• Even after all restrictions were lifted, there was little uptake in direct procurement by formal players in the state.
  • When corporations entered the maize market in a big way, they chose to buy from larger traders and aggregators and not from farmers.
  • Most farmers have seen little change in marketing practice and continue to sell to village traders as they had done before the repeal.
  • Where private markets have emerged — mainly for horticultural produce — they are constituted and run by local traders and commission agents.
  • But across the system, traders complain about deteriorating infrastructure.
  • And the regulatory vacuum has led to the proliferation of brokers to deal with counter-party risk in growing and dynamic commodity markets such as maize.

Benefits of limited degree of regulation: MP and Karnataka example

  • Madhya Pradesh and Karnataka have undertaken some degree of regulatory reform instead of repeal.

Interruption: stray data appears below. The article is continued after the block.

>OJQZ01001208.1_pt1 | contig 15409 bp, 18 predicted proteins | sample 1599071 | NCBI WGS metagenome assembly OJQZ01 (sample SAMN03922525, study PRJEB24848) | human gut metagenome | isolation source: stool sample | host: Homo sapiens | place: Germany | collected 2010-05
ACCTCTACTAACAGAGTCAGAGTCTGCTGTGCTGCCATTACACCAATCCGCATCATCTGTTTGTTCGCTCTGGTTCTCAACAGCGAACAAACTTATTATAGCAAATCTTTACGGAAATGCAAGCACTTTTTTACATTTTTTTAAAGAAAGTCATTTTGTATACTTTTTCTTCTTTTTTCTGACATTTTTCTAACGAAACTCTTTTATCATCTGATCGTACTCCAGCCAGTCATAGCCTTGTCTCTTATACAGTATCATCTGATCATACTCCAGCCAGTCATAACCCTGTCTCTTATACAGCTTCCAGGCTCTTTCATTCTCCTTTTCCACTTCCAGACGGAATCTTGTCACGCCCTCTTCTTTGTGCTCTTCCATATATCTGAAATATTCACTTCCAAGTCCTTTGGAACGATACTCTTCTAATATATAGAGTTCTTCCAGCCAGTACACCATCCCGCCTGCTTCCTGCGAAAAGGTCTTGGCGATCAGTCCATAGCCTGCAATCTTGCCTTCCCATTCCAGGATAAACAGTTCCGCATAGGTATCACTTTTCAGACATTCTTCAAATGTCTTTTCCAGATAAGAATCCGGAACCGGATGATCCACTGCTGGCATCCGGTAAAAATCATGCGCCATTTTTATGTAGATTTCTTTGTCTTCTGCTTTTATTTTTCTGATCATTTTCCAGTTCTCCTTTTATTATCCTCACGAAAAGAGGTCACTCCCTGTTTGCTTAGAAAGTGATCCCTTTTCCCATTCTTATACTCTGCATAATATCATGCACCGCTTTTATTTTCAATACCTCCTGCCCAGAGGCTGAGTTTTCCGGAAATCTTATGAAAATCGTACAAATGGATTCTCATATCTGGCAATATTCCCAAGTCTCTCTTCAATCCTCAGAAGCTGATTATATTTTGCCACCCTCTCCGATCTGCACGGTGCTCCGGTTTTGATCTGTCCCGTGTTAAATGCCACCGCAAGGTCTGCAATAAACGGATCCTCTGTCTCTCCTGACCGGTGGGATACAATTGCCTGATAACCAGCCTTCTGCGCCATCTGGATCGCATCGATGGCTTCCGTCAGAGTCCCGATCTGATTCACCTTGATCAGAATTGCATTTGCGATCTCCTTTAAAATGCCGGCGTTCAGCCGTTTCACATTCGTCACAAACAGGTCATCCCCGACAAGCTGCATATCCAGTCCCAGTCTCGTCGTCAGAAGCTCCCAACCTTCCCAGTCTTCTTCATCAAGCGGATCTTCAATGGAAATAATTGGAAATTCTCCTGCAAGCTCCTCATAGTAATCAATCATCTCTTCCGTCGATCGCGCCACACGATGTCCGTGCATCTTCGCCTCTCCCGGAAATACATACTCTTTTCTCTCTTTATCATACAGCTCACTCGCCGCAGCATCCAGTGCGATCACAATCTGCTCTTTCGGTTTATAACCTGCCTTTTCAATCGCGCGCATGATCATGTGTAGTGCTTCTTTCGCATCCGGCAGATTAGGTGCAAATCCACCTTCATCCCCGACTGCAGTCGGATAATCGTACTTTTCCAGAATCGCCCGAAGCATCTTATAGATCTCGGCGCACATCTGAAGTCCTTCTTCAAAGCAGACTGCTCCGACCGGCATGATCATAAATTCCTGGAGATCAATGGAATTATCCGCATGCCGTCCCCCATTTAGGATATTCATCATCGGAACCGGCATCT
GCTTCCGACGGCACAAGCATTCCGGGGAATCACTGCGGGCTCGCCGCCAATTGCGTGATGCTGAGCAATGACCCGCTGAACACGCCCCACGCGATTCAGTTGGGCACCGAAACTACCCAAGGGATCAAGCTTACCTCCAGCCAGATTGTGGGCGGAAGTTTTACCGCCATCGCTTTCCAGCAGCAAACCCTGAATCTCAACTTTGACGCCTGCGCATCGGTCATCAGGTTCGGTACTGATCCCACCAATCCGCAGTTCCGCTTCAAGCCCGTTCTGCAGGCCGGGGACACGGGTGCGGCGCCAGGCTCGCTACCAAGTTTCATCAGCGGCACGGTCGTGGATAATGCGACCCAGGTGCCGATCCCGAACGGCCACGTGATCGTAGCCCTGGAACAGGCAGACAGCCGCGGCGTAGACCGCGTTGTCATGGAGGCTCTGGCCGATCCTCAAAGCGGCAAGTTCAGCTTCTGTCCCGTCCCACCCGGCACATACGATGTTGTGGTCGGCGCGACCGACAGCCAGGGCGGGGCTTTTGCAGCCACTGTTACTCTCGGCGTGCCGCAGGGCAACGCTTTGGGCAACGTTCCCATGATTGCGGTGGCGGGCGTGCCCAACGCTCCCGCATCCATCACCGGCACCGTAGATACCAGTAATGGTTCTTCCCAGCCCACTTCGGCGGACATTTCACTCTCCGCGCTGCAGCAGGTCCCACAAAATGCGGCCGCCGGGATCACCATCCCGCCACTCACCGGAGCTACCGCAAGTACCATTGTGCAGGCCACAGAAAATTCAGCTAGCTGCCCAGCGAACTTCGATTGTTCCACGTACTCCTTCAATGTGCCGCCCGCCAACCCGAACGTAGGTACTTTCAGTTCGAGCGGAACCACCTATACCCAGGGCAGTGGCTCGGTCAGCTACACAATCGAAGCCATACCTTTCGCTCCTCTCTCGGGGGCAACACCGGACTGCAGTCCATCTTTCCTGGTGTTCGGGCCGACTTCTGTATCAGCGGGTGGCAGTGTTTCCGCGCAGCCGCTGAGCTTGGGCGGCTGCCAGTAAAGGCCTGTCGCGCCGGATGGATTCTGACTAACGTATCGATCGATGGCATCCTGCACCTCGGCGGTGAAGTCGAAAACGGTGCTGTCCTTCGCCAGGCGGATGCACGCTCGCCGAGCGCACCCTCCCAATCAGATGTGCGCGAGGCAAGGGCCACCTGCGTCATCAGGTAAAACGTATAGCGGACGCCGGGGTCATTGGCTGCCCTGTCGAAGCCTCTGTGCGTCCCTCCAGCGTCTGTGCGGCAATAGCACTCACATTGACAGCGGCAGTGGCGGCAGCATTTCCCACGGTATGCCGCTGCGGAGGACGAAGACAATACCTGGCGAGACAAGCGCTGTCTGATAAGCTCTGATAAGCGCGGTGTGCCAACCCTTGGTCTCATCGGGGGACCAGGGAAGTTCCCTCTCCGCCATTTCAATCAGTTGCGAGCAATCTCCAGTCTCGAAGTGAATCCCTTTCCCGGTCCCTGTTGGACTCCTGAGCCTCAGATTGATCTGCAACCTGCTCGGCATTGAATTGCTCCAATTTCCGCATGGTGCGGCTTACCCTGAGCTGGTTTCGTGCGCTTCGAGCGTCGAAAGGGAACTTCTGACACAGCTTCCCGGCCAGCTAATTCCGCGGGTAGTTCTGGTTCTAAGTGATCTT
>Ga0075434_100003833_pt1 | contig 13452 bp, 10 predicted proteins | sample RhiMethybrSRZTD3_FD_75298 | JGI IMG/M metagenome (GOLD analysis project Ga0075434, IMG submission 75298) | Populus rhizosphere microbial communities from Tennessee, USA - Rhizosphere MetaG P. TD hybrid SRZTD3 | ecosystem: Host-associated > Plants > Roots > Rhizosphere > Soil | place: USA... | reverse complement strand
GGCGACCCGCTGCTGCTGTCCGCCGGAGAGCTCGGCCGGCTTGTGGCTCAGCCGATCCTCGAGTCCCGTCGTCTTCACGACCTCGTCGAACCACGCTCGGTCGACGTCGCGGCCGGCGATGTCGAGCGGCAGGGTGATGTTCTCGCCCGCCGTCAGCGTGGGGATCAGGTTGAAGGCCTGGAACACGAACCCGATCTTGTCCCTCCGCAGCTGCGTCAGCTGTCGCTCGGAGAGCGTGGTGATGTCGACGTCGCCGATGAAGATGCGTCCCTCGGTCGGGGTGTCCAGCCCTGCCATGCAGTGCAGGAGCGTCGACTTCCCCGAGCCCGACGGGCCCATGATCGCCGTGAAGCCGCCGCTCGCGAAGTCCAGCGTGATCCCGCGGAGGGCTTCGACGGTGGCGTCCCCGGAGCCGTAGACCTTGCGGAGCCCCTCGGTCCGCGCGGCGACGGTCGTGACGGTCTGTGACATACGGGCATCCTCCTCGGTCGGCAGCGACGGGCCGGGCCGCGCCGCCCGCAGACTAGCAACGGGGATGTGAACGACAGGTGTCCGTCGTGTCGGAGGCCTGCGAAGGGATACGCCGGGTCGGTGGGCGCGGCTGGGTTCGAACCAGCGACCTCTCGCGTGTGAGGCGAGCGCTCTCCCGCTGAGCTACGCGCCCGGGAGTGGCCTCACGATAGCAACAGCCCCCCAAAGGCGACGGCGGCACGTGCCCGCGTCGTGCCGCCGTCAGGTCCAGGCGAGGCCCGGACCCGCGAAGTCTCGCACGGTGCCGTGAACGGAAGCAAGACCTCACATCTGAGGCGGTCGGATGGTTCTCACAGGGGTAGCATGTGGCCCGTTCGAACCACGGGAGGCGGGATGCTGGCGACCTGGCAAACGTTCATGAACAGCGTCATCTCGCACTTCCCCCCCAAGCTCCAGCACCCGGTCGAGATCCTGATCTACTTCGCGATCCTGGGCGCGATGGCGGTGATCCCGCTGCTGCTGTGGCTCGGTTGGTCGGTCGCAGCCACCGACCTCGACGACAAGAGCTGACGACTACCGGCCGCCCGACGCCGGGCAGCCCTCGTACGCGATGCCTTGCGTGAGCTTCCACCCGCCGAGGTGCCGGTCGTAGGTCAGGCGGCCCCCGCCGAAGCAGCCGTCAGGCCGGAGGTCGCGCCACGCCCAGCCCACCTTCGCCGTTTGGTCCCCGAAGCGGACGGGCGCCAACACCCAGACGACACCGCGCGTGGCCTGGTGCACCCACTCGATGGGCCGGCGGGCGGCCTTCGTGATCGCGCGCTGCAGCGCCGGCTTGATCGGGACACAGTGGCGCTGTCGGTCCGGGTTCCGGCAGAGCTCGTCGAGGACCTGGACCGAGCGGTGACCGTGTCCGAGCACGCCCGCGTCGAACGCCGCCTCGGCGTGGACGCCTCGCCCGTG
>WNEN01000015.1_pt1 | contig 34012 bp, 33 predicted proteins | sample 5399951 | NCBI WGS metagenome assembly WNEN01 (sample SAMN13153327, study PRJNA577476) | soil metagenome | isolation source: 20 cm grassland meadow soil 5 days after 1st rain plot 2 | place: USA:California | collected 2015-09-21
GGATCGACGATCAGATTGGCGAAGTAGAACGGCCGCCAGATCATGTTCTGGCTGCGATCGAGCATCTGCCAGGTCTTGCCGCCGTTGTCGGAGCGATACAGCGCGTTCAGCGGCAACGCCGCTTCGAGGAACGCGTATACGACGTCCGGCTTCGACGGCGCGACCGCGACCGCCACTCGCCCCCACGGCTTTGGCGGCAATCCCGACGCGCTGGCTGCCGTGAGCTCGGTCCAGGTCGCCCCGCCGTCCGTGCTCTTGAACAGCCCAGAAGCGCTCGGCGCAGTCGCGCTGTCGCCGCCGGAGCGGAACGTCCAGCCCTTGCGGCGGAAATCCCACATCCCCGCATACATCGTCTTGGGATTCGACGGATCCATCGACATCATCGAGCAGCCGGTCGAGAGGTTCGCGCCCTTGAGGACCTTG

• In these states, we do observe, at least to some extent, the fruits of competition.
  • In the early 2000s, MP granted ITC a licence to set up procurement hubs outside mandi yards.
  • Establishment of ITC procurement hubs not only resulted in price competition, but also from electronic weighing and quick payments, as mandis upgraded in response.
  • But ITC’s procurement channel was understandably restricted to select commodities (and qualities), seasons and farms within its own commercial strategy.
  • These limitations revealed the mandi’s comparative advantage as a permanent multi-buyer, multi-commodity market for all local producers.
  • The key lesson to draw from studies of direct procurement and contracting is the need for a regulatory architecture that enables both new and existing systems to respond, adapt, and compete.

Issue of intermediation

  •  Small traders and intermediaries exist — and persist — because they are able to respond — in cash, credit, time and place — to the multiple needs of farmers and firms across the interconnected domains of production, marketing, processing and consumption.